Invoking the Debugger

You can invoke the Access debugger in several ways:

     Place a breakpoint in your code.
     Place a watch in your code.
     Press Ctrl+Break while the code is running.
     Insert a Stop statement in your code.

A breakpoint is an unconditional point at which you want to suspend code execution. It is temporary because it is in effect only while the database is open. In other words, Access does not save breakpoints with the database.

A watch is a condition under which you want to suspend code execution. You might want to suspend code execution when a counter variable reaches a specific value, for example. A watch also is temporary; Access removes it after you close the database.

A Stop statement is permanent. In fact, if you forget to remove Stop statements from your code, your application stops execution while the user is running it.

Using Breakpoints to Troubleshoot

As mentioned, a breakpoint is a point at which Access will unconditionally halt the execution of code. You can set multiple breakpoints in your code. You can add and remove breakpoints as …
In the article entitled Working with Objects – Part 1, you learned the basics of working with objects, properties, methods, and events. In Working with Objects – Part 2, you learned how to work with object variables, collections of objects, and how to pass objects to subroutines and functions. As with the techniques covered in Parts 1 and 2, the techniques that you learn in this article make you much more powerful as a VBA programmer.

Understanding Access’s Object Model

Now that you’ve learned the concept of objects, properties, methods, and events in a general sense, I’m going to switch the discussion to the objects that are natively part of Microsoft Access. Databases are composed of objects, such as the tables, queries, forms, reports, macros, and modules that appear in the Navigation Pane. They also include the controls (text boxes, list boxes, and so on) on a form or report. The key to successful programming lies in your ability to manipulate the database objects using VBA code at runtime. It’s also very useful to be able to add, modify, and remove application objects at runtime.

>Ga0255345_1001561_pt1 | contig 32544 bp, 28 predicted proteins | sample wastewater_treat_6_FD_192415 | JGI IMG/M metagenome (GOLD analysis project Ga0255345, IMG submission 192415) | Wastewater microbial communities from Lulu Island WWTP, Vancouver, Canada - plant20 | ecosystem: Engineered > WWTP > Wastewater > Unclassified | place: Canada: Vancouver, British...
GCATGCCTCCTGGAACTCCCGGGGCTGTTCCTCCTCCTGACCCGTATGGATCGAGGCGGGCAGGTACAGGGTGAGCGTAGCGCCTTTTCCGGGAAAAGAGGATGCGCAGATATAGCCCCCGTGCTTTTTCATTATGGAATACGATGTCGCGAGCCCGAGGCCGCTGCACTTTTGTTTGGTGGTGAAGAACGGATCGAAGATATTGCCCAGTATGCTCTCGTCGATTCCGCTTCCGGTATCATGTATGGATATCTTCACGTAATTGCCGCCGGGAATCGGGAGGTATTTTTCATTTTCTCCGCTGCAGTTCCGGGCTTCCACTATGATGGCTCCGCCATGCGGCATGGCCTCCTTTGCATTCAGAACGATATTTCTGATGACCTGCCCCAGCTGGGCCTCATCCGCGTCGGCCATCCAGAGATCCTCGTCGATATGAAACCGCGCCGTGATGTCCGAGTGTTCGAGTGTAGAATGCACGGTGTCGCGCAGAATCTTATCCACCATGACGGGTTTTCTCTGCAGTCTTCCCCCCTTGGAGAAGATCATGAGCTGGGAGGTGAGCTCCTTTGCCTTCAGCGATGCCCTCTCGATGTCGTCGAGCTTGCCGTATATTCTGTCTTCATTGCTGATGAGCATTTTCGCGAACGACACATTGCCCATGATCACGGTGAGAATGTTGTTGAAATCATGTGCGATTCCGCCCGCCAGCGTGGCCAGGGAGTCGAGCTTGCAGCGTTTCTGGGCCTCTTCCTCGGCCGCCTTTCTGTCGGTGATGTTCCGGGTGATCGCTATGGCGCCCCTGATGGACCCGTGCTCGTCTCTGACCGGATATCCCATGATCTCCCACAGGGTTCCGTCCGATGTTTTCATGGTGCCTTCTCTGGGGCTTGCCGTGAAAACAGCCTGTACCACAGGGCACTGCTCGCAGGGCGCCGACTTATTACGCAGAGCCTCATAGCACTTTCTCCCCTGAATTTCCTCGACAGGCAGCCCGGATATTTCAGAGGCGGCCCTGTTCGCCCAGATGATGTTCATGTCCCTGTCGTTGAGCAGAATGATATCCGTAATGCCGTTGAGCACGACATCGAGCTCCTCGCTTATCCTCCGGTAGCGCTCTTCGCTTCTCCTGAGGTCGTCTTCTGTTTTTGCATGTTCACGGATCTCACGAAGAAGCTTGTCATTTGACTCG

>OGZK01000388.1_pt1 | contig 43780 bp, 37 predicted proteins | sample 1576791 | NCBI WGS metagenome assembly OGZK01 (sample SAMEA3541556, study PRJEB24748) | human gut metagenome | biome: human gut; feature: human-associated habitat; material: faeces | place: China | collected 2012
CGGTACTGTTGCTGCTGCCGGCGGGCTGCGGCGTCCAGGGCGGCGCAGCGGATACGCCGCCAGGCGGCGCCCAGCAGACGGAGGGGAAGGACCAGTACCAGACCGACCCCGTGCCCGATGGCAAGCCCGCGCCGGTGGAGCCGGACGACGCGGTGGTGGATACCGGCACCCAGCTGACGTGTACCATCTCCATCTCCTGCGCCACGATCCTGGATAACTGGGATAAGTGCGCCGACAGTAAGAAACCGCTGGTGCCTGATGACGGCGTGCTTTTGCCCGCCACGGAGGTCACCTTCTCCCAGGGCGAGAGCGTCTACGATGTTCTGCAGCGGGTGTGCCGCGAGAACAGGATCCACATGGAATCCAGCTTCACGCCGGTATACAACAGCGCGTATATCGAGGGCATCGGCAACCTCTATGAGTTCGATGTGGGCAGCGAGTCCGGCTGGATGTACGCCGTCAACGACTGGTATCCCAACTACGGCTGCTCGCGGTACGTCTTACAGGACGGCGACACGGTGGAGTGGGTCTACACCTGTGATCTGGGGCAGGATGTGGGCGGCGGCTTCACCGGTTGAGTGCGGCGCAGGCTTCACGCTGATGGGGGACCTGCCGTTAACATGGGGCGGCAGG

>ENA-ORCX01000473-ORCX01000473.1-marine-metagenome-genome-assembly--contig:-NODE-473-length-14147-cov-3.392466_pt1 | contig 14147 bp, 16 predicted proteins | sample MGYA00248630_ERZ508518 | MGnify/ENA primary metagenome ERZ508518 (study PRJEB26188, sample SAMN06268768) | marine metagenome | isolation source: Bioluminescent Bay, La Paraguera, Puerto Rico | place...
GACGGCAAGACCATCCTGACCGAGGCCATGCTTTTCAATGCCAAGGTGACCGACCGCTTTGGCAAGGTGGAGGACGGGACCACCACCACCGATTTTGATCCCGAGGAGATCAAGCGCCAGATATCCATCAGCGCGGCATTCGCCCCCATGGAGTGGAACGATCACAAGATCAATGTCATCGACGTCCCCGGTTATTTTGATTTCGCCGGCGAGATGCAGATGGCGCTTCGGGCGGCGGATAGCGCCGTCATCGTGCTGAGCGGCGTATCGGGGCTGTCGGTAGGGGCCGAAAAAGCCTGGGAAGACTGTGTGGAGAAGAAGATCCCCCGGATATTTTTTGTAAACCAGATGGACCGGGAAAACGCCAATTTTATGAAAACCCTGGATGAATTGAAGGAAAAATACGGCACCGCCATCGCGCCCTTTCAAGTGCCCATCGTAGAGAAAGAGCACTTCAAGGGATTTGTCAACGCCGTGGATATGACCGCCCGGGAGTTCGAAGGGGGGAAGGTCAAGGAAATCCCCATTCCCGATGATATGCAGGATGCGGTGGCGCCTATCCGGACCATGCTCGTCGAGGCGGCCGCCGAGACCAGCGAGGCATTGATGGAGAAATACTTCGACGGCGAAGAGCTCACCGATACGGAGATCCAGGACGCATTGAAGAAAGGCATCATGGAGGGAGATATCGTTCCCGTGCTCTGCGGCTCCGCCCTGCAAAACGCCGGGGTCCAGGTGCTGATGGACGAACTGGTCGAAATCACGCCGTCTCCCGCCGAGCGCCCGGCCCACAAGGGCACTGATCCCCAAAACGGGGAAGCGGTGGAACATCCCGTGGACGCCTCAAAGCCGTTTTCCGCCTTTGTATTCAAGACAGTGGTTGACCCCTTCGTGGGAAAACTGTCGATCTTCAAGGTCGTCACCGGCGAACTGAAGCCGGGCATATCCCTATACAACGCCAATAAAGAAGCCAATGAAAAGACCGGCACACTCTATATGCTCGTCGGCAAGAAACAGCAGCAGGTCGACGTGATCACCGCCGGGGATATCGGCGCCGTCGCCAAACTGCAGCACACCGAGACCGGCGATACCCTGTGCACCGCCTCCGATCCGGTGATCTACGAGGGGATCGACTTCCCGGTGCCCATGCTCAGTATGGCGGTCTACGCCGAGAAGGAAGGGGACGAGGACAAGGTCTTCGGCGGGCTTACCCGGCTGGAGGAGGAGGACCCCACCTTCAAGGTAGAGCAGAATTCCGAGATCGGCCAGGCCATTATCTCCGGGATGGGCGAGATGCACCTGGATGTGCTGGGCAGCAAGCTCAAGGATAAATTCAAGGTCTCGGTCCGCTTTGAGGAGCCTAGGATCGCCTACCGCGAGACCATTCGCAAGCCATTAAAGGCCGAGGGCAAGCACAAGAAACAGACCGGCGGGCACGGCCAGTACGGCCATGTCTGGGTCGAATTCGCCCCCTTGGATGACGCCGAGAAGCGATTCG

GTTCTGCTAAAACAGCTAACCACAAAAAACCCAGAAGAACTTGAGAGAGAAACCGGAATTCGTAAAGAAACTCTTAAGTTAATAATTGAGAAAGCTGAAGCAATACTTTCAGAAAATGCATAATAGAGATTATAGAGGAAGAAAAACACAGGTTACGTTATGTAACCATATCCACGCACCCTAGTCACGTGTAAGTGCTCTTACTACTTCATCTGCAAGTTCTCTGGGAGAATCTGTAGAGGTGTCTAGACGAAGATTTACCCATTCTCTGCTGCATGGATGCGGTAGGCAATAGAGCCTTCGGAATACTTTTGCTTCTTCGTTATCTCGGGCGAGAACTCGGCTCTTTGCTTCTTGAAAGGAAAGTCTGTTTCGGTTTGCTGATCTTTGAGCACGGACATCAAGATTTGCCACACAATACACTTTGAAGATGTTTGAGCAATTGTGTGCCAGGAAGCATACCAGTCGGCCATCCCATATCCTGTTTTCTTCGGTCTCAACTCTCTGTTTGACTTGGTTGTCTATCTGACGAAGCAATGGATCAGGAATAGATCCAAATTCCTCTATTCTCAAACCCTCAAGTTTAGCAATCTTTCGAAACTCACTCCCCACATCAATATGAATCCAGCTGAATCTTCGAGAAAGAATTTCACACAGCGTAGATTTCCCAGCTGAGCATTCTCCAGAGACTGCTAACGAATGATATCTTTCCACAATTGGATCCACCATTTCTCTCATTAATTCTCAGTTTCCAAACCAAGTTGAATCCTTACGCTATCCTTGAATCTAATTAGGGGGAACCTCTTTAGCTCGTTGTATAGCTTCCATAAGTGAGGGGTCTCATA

The Application Object

At the top of the Access Object Model, you will find the Application object, which refers to the active Access …
Today's users almost expect this to happen in all search boxes. After all, if their favourite search engine juggles with tens of thousand keywords while they type, and suggests matching phrases on the fly, why shouldn't they expect the same from your application?

Naturally, the unnamed search engine applies very advanced technology, using massive pre-indexed tables with complex relationships, and search statistics. This isn't the topic of this article. The search used here is deliberately not optimized and is only fitting for very small tables (let's say below 10'000 records).

Instead, the present article focuses on the user interface. A combo box is used to show the results of the current search, and is updated “on the fly”, while the focus remains in the control. This allows to narrow down the search until the desired information is located. Note that this is different from the built-in auto-complete feature, which works only if the user always types the first letters of the information displayed in the combo.